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Now, clear your mind of all of that. All of the above has nothing to do with anything. I just wanted to tell you that story.

Now, here is a thought experiment. If you could give human consciousness to an animal, would you? So you could grant human consciousness to, say, your cat. Your cat would then have human thoughts and emotions and could, I guess, communicate. So my cat in the above situation could have been like: “Christ, dude, get a grip. You’re falling apart here.”

And not just cats, obviously. All types of animals. Horses, dogs, eagles, moles, otters. These creatures now have human emotions. They get bored. They get angsty. They think beautiful and poetic thoughts, but they are also aware of their impending mortality, which animals are not currently aware of. They realize now that they will someday die and that everyone that they know and love will also someday die.

And it doesn’t even have to be animals. Characters in a video game, say. Now Pac-Man knows of love and hate but also of death. Or totally inanimate objects. Rocks. Lamps. If a lamp could talk and think and feel, what would it say? Would it be unhappy? “Gawwwd all I do is sit here all day long, please kill me, gawwwwd.” Or would you be surprised by the amount of happiness it feels: “The contrast between the light and the dark, it’s joyous to me, and I’m the only one who truly understands it, I think.”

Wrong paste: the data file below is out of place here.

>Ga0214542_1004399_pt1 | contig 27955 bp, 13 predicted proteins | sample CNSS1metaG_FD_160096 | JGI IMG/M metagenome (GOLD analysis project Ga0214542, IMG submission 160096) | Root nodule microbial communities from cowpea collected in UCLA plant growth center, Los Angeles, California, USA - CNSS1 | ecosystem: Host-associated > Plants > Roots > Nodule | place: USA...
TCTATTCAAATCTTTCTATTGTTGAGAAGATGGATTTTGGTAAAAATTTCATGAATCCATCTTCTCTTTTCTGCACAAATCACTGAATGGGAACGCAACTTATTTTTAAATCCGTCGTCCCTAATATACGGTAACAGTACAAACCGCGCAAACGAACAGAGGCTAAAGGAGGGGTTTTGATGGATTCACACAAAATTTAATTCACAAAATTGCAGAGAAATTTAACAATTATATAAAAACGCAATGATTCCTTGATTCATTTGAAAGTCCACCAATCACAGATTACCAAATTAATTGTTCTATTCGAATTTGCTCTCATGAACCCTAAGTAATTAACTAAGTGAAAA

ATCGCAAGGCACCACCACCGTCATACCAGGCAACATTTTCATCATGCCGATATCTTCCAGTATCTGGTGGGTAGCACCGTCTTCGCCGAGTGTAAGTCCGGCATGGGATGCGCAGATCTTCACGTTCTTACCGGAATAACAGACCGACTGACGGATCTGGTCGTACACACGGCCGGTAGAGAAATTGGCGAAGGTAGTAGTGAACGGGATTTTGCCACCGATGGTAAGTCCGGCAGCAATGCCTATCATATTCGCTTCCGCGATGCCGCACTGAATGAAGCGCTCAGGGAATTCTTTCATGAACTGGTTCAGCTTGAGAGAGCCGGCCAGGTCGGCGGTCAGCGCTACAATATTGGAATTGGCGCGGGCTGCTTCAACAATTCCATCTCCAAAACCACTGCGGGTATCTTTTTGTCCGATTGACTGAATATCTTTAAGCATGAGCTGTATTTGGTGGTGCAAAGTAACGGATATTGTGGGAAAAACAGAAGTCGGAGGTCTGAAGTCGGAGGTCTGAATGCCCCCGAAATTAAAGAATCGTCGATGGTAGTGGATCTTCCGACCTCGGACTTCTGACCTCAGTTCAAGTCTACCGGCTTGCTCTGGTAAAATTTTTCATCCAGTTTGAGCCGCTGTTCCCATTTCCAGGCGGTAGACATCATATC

Of course, if you give human capabilities to, say, your lamp or your dog, you’re sort of ruining your current dynamic with your lamp or your dog, so think about that too. Ditto with how you’re sort of ruining taking a walk in the woods if you decide to give thoughts to trees.

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Essentially what you’re doing here is playing God. In the Bible — not that we necessarily believe in the Bible — but in the Bible, God chooses at a certain point to give these abilities to humans.

So, what would you do? …In a way, this question asks if you think that God made the right choice. So: do you think your cat would be happier if it had people thoughts? And do you want to step into God’s shoes in that way?

If so, why? And if not, why not? If you don’t want to give those powers to your cat, why? Isn’t that a little selfish of you? Why should you get to decide that cats won’t be able to experience human feelings? Do you think it wouldn’t benefit them, to have feelings like that? And are you so certain of that belief that you are just willing to withhold magical powers in that way? …And here’s another question: if your answer is “No,” are you withholding these powers for your own benefit, because you don’t want to have to change the way you interact with your cat, the trees, your lamp?

Please respond to the above thought experiment in any way that you please, but please explain your reasoning when you do so. The best-slash-most intriguing answer will receive a prize from me in the mail, although as always, it will be a weird and possibly not very good prize. And as always, this offer is for real. Thought Catalog Logo Mark

image – Stephan Brunet